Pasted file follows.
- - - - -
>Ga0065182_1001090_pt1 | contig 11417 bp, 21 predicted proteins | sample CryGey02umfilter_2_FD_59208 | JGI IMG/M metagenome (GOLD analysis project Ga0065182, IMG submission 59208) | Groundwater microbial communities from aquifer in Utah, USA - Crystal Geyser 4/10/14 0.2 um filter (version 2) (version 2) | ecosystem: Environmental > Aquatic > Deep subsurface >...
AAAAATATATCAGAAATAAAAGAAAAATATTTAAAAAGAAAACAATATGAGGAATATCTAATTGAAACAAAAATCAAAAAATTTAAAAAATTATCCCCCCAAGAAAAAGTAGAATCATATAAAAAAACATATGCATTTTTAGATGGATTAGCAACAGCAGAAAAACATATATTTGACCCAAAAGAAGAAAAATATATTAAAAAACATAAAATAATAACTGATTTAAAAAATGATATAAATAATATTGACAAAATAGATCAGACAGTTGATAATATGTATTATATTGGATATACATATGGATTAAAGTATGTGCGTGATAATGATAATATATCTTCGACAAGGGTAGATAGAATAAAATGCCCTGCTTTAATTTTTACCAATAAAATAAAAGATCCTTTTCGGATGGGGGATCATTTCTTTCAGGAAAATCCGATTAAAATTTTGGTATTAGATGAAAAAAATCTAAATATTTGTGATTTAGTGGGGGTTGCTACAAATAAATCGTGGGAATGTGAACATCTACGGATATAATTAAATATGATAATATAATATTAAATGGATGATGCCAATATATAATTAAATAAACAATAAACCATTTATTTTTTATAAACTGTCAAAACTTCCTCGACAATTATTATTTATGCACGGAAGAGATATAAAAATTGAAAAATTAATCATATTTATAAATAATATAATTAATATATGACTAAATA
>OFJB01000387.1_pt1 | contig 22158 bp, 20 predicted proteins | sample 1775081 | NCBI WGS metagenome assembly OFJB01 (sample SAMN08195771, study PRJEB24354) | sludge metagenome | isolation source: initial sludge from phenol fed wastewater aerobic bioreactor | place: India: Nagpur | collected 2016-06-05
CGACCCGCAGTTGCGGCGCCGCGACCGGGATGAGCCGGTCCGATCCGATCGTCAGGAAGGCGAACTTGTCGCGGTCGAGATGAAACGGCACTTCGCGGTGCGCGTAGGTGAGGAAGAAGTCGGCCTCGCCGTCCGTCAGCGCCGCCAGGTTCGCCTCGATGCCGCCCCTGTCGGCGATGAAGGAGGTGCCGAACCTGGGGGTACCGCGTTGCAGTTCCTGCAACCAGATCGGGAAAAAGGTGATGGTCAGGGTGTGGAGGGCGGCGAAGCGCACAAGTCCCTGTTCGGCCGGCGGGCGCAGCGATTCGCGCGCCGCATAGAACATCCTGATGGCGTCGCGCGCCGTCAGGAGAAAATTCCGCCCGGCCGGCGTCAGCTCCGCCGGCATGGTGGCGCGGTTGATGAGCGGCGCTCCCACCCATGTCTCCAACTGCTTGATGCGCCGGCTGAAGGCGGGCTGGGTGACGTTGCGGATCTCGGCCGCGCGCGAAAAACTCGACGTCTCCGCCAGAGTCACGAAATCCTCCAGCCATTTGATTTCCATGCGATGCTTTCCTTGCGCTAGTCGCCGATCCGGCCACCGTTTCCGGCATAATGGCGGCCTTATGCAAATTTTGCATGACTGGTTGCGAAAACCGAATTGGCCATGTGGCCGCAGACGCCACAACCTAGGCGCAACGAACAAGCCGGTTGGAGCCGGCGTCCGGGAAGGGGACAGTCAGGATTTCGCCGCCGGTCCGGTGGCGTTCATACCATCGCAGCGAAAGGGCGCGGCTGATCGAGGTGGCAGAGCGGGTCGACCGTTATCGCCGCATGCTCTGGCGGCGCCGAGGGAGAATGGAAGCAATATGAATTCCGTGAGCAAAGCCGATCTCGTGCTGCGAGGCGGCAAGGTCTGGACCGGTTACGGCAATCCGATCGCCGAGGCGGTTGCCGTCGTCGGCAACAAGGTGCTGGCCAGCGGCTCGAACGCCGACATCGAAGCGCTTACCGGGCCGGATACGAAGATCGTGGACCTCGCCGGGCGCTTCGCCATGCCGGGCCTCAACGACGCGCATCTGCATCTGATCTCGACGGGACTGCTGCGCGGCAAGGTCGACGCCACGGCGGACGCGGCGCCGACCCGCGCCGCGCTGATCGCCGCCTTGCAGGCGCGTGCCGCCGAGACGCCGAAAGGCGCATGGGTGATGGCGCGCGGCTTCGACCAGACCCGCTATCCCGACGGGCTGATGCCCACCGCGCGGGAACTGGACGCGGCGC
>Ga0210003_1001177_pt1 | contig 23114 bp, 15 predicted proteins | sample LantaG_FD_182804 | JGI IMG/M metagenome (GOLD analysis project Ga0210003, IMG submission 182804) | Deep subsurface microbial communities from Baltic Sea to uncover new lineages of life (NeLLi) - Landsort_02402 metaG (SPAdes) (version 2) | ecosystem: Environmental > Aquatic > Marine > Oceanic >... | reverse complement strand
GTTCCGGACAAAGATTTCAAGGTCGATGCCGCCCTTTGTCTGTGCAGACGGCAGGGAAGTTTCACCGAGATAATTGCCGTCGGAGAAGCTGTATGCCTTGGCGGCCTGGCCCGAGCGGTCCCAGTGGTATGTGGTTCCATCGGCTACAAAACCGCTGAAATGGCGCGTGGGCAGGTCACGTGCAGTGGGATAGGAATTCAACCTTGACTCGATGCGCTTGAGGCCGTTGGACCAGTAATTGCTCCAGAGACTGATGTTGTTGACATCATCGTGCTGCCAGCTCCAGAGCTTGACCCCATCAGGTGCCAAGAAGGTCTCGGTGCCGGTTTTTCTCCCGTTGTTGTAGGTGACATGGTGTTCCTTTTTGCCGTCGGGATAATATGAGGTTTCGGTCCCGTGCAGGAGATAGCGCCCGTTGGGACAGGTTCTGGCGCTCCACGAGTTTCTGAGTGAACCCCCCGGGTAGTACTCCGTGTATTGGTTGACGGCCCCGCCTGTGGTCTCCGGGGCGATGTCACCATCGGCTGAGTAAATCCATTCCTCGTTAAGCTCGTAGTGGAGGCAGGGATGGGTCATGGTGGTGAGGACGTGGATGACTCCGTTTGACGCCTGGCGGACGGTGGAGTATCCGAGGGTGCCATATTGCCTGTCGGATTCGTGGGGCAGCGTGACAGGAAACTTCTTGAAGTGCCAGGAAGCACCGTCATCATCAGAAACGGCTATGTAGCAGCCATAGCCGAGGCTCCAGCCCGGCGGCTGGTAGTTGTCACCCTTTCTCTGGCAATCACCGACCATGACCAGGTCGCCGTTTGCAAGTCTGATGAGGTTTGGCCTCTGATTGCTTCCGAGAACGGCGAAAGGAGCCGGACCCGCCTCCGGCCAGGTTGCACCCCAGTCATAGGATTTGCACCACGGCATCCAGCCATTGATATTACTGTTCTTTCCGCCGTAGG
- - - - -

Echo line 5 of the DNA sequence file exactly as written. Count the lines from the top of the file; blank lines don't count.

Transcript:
>Ga0210003_1001177_pt1 | contig 23114 bp, 15 predicted proteins | sample LantaG_FD_182804 | JGI IMG/M metagenome (GOLD analysis project Ga0210003, IMG submission 182804) | Deep subsurface microbial communities from Baltic Sea to uncover new lineages of life (NeLLi) - Landsort_02402 metaG (SPAdes) (version 2) | ecosystem: Environmental > Aquatic > Marine > Oceanic >... | reverse complement strand